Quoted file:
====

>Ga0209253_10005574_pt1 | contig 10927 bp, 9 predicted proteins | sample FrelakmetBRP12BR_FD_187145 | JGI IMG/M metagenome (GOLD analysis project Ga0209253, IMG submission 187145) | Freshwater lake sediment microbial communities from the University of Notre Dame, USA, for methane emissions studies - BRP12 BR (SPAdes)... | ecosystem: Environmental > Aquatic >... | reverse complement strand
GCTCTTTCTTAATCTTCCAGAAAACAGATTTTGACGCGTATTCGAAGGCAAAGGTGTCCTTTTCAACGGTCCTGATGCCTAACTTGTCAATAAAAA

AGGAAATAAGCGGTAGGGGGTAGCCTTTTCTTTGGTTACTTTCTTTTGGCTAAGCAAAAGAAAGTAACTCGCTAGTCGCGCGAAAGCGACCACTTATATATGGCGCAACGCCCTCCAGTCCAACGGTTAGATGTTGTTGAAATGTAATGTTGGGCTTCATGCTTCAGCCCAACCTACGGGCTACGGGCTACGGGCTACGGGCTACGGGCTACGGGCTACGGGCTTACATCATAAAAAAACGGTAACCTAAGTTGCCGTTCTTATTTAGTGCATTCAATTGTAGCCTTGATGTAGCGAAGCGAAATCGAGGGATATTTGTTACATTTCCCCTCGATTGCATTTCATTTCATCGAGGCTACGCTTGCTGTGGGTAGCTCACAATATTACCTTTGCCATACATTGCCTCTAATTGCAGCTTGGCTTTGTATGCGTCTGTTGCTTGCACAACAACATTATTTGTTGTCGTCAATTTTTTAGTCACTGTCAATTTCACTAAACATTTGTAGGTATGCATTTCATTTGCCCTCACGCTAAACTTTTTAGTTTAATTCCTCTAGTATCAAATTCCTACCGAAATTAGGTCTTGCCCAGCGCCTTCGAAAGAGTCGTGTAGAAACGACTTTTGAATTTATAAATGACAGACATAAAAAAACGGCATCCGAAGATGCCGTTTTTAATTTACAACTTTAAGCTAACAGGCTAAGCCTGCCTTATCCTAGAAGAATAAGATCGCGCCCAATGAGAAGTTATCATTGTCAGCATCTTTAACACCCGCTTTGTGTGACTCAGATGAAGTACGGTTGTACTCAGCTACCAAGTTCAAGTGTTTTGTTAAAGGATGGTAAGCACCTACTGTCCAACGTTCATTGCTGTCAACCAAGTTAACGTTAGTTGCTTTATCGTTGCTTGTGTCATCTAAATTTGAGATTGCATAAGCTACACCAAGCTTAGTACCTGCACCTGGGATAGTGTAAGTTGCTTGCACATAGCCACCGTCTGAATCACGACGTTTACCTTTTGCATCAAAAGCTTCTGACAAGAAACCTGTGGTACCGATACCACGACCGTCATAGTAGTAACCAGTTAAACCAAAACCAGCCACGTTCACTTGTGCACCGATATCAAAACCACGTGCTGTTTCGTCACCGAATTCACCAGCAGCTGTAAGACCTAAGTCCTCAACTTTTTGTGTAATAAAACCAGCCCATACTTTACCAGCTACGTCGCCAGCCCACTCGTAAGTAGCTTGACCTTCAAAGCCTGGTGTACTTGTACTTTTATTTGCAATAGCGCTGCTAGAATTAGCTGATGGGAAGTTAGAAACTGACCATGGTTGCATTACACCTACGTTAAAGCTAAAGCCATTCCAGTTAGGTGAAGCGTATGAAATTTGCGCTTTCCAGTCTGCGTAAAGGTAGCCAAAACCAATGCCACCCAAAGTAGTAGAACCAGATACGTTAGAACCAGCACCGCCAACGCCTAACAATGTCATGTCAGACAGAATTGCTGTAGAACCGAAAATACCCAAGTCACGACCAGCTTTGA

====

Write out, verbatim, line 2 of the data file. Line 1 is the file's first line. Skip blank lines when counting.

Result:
GCTCTTTCTTAATCTTCCAGAAAACAGATTTTGACGCGTATTCGAAGGCAAAGGTGTCCTTTTCAACGGTCCTGATGCCTAACTTGTCAATAAAAA